I’m a pretty dumb guy. Really. I learn new things every day that make me step back and say, “Dam Pete! You’re a dumb mutherfucker! You should have seen that long ago. It’s obvious.” I get kinda down sometimes. I feel like I’ll never catch up to what’s going on. I have to try and think about unicorns just so I can remember how to smile.
….then I read or listen to what others say….
You want to know how to spot a moron in the bicycle industry? It’s really, really easy. They use two groups of words often: “stem length” and “top tube length”. If you hear these two sets of words together coming from someone, you don’t have to listen to anything more that they are saying. They simply don’t know what they are talking about.
The short stem trend.
There are several good reasons for choosing one particular stem over another. They vary in vertical and horizontal offset (relative to itself). I change stems all the time. I’d say that any one of my bikes will see between 3 or 4 different stems on it over the course of a year. More if I’m racing a lot or my fitness is changing a lot. That’s not the point of this post.
I’ve been made a laughing stock over the past few years for choosing stems that were longer than 50mm. Most of this from mouth breathing clowns on the internet but at times from other riders who never learned how to setup a bike or make decisions without reading about it in Pinkbike or Decline. My reasons matter little to them as they know that anything longer than a 50mm stem is simply….wrong. Dogma? Worse. Marketing.
In addition to the many crazy things I hear about short stems, one persistent reason to choose short stems is that (they claim) the short stem reduces the body movement needed to execute a turn. This sounds nice. It looks to make sense. A quick drawing says it’s the case. In fact, it’s simply not true. In fact, depending on what you are looking for, it’s exactly the opposite.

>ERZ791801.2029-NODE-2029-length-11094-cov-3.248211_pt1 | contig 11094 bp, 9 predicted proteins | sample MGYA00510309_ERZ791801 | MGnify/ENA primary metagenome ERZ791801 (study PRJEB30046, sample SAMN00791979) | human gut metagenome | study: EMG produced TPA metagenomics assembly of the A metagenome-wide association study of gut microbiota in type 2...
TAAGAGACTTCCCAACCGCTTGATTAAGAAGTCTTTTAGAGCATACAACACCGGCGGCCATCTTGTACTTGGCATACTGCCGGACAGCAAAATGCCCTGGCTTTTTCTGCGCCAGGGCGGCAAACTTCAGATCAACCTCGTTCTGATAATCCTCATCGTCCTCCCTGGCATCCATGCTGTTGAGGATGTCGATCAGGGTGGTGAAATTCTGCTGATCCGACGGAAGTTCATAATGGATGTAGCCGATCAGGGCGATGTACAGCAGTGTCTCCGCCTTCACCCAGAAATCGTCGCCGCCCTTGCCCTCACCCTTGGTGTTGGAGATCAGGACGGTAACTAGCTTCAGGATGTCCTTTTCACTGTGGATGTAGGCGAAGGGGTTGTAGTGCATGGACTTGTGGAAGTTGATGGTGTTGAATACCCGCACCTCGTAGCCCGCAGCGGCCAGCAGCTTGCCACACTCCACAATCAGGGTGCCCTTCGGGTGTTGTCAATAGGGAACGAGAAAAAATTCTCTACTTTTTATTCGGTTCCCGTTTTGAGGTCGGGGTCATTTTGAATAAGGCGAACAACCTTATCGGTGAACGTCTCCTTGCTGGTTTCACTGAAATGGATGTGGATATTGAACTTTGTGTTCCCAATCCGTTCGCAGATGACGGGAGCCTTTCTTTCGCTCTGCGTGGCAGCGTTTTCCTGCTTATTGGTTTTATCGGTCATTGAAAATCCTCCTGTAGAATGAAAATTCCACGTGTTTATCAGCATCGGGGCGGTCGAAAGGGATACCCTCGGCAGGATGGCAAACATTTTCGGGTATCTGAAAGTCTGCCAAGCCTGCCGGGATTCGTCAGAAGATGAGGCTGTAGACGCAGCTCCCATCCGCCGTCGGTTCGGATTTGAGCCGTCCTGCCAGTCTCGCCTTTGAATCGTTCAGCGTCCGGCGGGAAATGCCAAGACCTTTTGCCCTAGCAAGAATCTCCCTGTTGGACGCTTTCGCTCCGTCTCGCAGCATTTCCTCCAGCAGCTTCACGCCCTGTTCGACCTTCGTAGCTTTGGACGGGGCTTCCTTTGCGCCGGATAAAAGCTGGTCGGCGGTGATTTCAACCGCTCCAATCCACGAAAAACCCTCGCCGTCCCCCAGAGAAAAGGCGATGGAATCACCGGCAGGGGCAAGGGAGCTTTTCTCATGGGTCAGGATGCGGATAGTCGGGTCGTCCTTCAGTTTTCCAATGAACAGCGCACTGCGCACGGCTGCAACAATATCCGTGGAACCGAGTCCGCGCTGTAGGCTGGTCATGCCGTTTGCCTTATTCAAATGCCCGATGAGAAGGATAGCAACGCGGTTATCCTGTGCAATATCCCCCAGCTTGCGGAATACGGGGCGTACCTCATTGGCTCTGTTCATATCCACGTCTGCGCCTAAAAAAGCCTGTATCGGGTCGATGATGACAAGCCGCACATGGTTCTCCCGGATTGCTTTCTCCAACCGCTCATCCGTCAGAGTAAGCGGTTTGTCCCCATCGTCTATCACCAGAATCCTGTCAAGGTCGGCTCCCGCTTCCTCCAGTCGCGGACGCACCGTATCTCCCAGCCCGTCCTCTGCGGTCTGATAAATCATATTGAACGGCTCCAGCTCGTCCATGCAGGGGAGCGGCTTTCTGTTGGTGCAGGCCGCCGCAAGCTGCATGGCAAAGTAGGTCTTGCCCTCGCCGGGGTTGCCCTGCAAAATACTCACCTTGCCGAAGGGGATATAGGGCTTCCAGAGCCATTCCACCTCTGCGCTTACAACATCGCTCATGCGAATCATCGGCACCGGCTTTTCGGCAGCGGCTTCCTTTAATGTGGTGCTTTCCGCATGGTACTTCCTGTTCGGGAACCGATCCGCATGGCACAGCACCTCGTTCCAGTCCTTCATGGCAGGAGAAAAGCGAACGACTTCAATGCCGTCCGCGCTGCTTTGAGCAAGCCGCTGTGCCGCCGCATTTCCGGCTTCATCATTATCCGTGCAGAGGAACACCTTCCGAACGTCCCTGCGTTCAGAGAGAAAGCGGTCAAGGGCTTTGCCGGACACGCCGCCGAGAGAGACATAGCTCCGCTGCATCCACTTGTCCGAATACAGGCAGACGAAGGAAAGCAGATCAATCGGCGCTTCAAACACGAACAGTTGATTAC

Lets’ look at one recent article that showed up on my Facebook feed: How does stem length affect a bike’s steering and handling?
While pretty much everything in this article should be ignored as it is simply wrong, reference to one particular graphic makes a case for shorter stems.
To verbally explain the graphic, it shows that in making a 30 degree turn of the bars, it takes 52mm of movement with a 100mm stem compared to 26mm of movement if it were a 50mm stem. WOW!!!!! That’s TWICE AS MUCH movement! 100% more effort! Obviously, shorter stems are the best. Of course! Of course, this is the bike industry and an understanding of the full picture is rarely even attempted. The graphic is misleading and doesn’t explain the case.
I redrew the example below: 750mm handlebars (Marin standard, trees!), 50 vs 100mm stem, 30 degree arc, 7 degree handlebar end, 160mm grip length.
What does this now tell us? It tells us that while the hand grip end is displaced 2% more overall with the 100mm stem, it ends up 3% closer to the rider. These are tiny numbers. I could harp on why this makes a longer stem more advantageous than the shorter one based on this but I wont because the difference is so small as to be insignificant when riding fast, off road, over rocks and roots, and simply trying to survive.
This shows us that arguments for short stems, that don’t put them into a system, are almost universally false. Bicycles are systems. There are driving and driven parameters and shadows. Stem length is a shadow. We focus on driving parameters to get somewhere, to get the right feel and fit. The driven parameters and shadows are really meaningless.
I’ve intentionally isolated the stem here to show a specific artifact of design. This is not an article on proper hand grip or front wheel position (people seem to be confused). I am not trying to show a simple ‘stem swap’, simply how things change when stem length changes outside of the bicycle system. Proper hand grip and front wheel position is another huge topic that will also break a lot of hearts at another time.
Here is a similar study worked out in 3D space. Two stems compared, a 120mm and a 40mm stem. 3x the difference in length! Notice what a miniscule effect it has on the actual change in grip position.
If you do not understand that stem length & top tube length are driven parameters (not driving) in a bicycle design then you should think long and hard before commenting about this post in other forums.